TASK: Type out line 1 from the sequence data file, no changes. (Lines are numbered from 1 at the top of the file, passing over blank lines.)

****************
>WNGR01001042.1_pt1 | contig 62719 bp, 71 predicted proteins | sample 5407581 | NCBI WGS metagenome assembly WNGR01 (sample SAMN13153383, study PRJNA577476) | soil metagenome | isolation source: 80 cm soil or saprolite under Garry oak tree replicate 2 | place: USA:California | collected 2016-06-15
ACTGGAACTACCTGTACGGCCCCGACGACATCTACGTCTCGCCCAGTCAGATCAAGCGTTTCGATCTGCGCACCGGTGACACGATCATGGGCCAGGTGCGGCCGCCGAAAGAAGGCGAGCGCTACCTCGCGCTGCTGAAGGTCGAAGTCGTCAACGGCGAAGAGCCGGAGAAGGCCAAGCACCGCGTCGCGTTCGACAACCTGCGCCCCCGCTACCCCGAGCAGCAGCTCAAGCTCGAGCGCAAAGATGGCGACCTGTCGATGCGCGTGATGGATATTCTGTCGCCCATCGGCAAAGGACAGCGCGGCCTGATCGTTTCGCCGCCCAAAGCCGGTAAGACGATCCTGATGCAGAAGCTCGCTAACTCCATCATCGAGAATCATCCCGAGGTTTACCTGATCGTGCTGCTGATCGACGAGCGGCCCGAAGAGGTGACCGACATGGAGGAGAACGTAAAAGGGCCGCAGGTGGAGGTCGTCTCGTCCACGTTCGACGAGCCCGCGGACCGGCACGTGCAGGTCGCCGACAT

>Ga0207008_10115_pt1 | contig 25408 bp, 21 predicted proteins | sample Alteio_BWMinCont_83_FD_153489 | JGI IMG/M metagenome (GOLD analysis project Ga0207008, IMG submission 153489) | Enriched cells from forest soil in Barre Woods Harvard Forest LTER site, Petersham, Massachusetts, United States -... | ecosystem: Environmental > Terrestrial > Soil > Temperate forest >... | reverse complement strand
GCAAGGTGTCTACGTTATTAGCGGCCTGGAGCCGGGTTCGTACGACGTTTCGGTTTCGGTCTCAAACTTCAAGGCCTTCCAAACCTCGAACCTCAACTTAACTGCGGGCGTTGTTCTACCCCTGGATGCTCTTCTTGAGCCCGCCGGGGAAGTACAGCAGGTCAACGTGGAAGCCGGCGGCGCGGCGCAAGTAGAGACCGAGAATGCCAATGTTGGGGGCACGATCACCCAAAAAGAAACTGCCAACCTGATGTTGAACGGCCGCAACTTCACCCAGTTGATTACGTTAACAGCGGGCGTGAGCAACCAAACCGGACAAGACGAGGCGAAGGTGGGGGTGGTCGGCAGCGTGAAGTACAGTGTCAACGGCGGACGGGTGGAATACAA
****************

>WNGR01001042.1_pt1 | contig 62719 bp, 71 predicted proteins | sample 5407581 | NCBI WGS metagenome assembly WNGR01 (sample SAMN13153383, study PRJNA577476) | soil metagenome | isolation source: 80 cm soil or saprolite under Garry oak tree replicate 2 | place: USA:California | collected 2016-06-15